President Joe Biden last month ended the COVID-19 national emergency weeks earlier than expected—but the premature ending won't shift the deadlines spelled out in the administration's guidance from March, including the extended deadline for special enrollment in health plans.
The Department of Labor has unofficially clarified that although the national emergency ended April 10 instead of May 11, previous guidance it issued in the form of frequently asked questions stands, including that the outbreak period—originally slated to end 60 days after the national emergency ends—will still end on July 10. That date is significant for employers because it marks the end of the special enrollment period that gives employees up to a year to enroll in a health plan after a major life event, rather than the standard 30 days employees normally have to enroll in a plan after such an event.
July 10 will also mark the end of some COBRA-related relief, under which employees were allowed extra time to pay their COBRA premiums or to decide whether they wanted to use the coverage.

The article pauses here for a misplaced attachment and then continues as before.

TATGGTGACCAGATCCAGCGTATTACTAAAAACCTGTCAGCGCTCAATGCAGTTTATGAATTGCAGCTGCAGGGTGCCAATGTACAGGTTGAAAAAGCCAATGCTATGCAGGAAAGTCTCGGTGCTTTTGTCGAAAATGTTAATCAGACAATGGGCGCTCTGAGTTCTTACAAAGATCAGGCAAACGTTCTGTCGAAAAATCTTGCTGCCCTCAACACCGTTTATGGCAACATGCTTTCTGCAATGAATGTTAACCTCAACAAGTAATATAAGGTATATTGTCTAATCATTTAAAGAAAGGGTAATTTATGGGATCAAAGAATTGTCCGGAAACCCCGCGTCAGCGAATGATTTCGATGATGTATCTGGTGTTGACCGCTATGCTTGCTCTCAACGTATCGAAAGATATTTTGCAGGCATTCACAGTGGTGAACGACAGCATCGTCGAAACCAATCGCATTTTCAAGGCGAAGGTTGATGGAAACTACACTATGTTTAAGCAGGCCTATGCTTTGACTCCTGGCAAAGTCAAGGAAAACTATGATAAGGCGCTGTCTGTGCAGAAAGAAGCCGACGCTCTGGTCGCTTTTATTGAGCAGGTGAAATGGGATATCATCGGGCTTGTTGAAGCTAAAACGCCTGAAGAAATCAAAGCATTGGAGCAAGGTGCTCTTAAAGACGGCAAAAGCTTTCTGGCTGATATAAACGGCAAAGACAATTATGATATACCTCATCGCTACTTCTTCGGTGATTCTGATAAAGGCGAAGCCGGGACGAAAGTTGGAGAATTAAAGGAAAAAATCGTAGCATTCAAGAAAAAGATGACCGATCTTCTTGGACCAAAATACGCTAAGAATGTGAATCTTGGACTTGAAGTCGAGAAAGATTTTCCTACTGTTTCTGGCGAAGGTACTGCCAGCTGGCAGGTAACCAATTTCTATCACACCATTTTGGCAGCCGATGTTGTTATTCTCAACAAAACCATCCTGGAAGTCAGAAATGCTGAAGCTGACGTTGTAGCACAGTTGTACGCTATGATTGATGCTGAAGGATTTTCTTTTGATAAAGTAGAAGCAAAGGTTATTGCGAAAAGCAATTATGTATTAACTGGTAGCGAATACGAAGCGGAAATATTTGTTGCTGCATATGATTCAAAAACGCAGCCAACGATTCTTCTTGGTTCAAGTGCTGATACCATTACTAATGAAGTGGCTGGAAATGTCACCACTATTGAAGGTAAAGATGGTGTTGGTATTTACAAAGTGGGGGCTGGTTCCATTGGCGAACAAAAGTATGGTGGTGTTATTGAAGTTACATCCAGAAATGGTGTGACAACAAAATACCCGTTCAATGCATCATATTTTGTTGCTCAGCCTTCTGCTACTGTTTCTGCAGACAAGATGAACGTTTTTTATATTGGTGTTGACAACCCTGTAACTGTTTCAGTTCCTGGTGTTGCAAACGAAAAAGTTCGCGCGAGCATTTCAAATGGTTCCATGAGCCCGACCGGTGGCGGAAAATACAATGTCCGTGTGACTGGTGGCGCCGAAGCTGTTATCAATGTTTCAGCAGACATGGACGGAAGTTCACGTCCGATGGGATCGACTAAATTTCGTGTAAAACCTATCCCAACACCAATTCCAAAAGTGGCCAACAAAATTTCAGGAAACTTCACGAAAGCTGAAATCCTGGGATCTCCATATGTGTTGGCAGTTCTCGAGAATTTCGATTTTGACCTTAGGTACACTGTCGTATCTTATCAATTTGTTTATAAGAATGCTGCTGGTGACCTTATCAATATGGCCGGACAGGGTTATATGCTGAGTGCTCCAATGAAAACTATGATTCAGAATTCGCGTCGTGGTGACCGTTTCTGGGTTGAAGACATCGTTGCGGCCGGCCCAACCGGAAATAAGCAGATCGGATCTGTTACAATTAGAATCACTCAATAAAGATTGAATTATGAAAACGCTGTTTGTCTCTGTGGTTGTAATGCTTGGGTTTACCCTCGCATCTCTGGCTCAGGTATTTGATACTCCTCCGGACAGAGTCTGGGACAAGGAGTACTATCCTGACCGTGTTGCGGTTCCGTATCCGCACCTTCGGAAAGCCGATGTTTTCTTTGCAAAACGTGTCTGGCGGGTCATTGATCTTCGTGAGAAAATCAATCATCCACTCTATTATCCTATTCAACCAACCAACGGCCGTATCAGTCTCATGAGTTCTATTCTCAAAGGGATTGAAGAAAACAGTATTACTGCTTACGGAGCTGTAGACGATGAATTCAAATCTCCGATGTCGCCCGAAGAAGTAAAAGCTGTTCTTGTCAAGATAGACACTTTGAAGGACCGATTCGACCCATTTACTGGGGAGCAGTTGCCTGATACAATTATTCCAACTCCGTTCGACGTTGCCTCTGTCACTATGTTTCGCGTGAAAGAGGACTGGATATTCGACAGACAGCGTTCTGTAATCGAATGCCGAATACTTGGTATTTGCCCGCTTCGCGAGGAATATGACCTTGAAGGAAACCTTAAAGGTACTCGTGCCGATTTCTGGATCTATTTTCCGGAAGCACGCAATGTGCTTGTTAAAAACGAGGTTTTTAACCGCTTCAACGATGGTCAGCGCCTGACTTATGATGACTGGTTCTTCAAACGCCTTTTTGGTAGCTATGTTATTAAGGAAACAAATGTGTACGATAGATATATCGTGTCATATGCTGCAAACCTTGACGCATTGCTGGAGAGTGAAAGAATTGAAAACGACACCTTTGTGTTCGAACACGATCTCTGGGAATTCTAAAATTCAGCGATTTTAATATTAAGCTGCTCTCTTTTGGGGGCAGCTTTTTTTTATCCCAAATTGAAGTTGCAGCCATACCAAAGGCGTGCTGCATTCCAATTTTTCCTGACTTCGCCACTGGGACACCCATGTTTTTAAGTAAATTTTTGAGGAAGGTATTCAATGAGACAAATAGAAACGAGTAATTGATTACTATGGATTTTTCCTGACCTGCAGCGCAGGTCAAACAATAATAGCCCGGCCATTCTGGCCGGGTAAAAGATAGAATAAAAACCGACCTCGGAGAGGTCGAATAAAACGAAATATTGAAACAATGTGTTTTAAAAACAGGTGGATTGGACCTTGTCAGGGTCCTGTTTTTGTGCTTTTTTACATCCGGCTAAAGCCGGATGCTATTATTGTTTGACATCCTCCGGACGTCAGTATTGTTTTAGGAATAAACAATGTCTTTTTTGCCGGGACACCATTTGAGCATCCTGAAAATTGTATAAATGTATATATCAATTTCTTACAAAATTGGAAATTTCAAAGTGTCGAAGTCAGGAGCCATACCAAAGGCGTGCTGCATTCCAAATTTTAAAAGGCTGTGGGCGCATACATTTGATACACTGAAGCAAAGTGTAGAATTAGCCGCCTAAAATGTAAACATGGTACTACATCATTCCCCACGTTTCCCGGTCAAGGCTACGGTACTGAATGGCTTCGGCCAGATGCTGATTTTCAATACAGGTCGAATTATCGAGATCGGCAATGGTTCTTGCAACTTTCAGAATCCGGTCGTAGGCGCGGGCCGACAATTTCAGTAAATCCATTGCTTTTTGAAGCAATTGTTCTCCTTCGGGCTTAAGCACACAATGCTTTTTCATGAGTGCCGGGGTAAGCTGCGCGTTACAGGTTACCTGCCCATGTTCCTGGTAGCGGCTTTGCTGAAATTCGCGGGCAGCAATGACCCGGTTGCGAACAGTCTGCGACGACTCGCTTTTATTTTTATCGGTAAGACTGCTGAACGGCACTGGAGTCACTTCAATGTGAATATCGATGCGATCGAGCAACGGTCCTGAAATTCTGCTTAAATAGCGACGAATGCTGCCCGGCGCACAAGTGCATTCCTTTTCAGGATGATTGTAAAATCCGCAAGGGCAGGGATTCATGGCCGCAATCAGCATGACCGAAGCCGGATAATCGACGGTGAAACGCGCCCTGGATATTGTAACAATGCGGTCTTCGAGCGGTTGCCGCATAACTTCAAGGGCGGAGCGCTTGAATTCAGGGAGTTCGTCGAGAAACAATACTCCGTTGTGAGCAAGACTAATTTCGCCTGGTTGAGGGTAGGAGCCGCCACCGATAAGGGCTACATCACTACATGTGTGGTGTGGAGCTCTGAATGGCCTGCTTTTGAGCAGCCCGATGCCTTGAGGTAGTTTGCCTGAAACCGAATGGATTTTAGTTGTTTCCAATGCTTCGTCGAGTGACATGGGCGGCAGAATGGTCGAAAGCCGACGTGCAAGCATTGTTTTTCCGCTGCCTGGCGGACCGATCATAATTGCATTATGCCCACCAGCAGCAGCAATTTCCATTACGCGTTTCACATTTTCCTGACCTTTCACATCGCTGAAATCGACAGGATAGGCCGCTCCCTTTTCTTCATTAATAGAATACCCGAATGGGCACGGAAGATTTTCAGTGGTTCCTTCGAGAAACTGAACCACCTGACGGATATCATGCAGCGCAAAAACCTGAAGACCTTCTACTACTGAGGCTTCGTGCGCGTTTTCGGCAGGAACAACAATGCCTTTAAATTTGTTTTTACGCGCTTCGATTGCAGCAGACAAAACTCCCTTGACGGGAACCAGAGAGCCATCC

"Both orders—the national emergency and the [public health emergency]—had been set to expire on May 11," Timothy J. Stanton and Kristine M. Bingman, attorneys with the law firm Ogletree Deakins, wrote in a blog post. "In response to H. J. Res. 7, the agencies have clarified informally that they intend to continue to use May 11—rather than April 10—as the relevant date in applying guidance on the end of the national emergency."
On April 10, Biden signed H.J. Res. 7, a Republican-led resolution to end the national COVID-19 emergency a month earlier than originally planned. The national emergency is one of two COVID-19-related emergencies that have granted special permissions and provided support during the pandemic.
The emergencies have different effects. The public health emergency (PHE) has more provisions that affect employers, such as COVID-19 testing and vaccine mandates. The PHE, for instance, mandates that health insurance plans fully cover COVID-19 testing without employee cost-sharing on both an in-network and out-of-network basis. But once the PHE ends in May, that requirement changes, meaning medical plans, including employer-sponsored plans, do not have to pay for testing and will have to decide how to proceed.
The PHE is set to end on May 11.
The Biden administration announced May 1 that the COVID-19 vaccine mandates for federal employees, federal contractors and some health care workers will end on May 11, the same day the public health emergency ends.